In 1878, James McNeill Whistler said about his most famous painting, Arrangement in Gray and Black No. 1, or The Artist’s Mother, “Take the picture of my mother, exhibited at the Royal Academy as an ‘Arrangement in Grey and Black.’ Now that is what it is. To me it is interesting as a picture of my mother; but what can or ought the public to care about the identity of the portrait?” Painted in 1871, the portrait was intended to demonstrate Whistler’s recent focus on tonal harmonies over subject matter.
Both austere and ambitious, accurate and abstract, the portrait serves as a quintessential expression of his then-newly developed “art for art’s sake” aesthetic. The composition—better known today as “Whistler’s Mother”—was initially met with puzzlement, but it was soon heralded, spurring a staggering quantity of critical responses, reproductions in various media, and references within popular culture. Despite Whistler’s intentions, the portrait of Anna McNeill Whistler has thus become an icon of motherhood, beloved to Americans but rarely seen in the United States.
In March, Whistler’s masterpiece returns to Chicago for the first time in over 60 years. The fame of this iconic work is considered in a focused installation of approximately 25 objects, including small- and large-format paintings, prints, drawings, posters, and other ephemera. The presentation also explores Whistler’s use of family members as subjects, his abstract treatment of conventional genres such as portraiture and landscape, and the arc of his professional ambition.
The return of “Whistler’s Mother” to the Art Institute of Chicago is especially meaningful given the museum’s deep holdings of Whistler’s paintings, prints, and drawings. Championed by the museum during his lifetime, Whistler is one of the 19th-century artists whose work lies at the core of the Art Institute’s collection.
Exhibition overview from museum website
Whether you go or not, Whistler and His Mother: An Unexpected Relationship: Secrets of an American Masterpiece uncovers the intersections between Whistler’s flawed genius, his struggle for recognition, his troubled relationship with his mother and mistresses, and the unprecedented historical response to his greatest work. Walden’s findings read like a detective story, and her controversial and progressive views on art restoration combine with biography and criticism to create a gripping narrative that skillfully weaves history and aesthetics into a seamless tapestry. While restoring the painting for the Louvre, Sarah Walden became intrigued by the extraordinary and complex history of the painting, which had never been fully explored.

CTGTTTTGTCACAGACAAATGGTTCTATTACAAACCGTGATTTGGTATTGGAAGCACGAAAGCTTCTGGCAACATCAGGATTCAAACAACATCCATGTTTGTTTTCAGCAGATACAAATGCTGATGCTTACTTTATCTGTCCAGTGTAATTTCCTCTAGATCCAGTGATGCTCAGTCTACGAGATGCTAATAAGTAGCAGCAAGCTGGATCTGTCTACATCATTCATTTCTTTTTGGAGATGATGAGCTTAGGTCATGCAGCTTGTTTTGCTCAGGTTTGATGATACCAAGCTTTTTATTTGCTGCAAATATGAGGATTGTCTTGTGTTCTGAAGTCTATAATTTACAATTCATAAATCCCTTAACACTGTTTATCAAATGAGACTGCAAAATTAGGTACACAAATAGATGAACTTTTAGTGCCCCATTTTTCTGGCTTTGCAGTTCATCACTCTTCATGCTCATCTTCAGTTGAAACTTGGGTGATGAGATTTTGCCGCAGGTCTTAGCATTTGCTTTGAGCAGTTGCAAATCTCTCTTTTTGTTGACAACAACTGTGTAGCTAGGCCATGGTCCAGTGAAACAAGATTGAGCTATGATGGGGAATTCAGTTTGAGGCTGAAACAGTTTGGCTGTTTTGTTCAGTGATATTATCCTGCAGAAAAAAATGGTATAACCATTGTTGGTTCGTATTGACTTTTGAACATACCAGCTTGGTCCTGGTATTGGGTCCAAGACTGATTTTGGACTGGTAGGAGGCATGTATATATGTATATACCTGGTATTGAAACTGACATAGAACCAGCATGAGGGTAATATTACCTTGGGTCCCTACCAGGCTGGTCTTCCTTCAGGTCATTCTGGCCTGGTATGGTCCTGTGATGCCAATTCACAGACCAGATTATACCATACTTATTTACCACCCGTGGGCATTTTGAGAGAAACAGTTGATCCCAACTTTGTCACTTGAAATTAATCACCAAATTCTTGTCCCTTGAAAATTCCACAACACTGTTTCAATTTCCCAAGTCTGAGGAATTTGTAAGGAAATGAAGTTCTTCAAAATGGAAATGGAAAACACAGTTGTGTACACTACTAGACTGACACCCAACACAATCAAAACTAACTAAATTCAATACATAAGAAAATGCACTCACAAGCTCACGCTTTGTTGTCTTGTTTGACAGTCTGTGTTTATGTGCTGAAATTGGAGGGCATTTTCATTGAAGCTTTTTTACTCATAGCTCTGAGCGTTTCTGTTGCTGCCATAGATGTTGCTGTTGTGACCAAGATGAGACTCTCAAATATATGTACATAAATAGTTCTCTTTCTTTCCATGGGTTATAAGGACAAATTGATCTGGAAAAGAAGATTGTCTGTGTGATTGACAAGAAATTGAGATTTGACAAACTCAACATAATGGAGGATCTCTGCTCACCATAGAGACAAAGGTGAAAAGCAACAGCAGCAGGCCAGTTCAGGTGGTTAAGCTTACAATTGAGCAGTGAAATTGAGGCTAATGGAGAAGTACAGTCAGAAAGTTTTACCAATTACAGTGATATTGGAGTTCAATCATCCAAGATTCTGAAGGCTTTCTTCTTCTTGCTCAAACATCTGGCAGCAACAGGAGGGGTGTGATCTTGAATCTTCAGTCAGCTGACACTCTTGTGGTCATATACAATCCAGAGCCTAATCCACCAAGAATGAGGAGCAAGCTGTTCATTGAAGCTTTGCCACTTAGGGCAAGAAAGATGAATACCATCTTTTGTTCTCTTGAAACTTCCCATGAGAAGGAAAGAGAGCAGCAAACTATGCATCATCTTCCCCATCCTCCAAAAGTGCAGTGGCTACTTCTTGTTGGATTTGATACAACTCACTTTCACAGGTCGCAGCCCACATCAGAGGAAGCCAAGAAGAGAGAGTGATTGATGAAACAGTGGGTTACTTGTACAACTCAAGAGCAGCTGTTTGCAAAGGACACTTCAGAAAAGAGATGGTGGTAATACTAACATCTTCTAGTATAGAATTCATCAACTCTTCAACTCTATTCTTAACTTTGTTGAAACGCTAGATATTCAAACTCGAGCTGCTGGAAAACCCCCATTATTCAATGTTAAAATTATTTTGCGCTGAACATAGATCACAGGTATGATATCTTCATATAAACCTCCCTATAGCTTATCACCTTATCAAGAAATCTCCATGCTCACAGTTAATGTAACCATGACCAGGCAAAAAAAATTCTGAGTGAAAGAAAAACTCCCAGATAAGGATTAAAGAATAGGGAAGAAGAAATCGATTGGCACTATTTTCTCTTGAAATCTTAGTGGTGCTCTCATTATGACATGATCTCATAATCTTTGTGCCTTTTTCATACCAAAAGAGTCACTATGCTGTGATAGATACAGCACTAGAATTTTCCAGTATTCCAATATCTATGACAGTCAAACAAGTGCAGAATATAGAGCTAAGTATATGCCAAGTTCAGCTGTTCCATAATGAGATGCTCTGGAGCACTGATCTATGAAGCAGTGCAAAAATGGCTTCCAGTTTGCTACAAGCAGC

Whistler painted his mother on impulse, when she came to London to escape the American Civil War, forcing him to evict his mistress from his house. It is hard to imagine a greater contrast than that between Whistler’s outrageously flamboyant life in London—where he famously befriended Oscar Wilde and Dante Gabriel Rossetti—and the subdued, touchingly melancholic depiction of his Puritan mother he entitled “Arrangement in Grey and Black.” This portrait has become one of the world's best-known paintings and an American icon, yet we know remarkably little about it.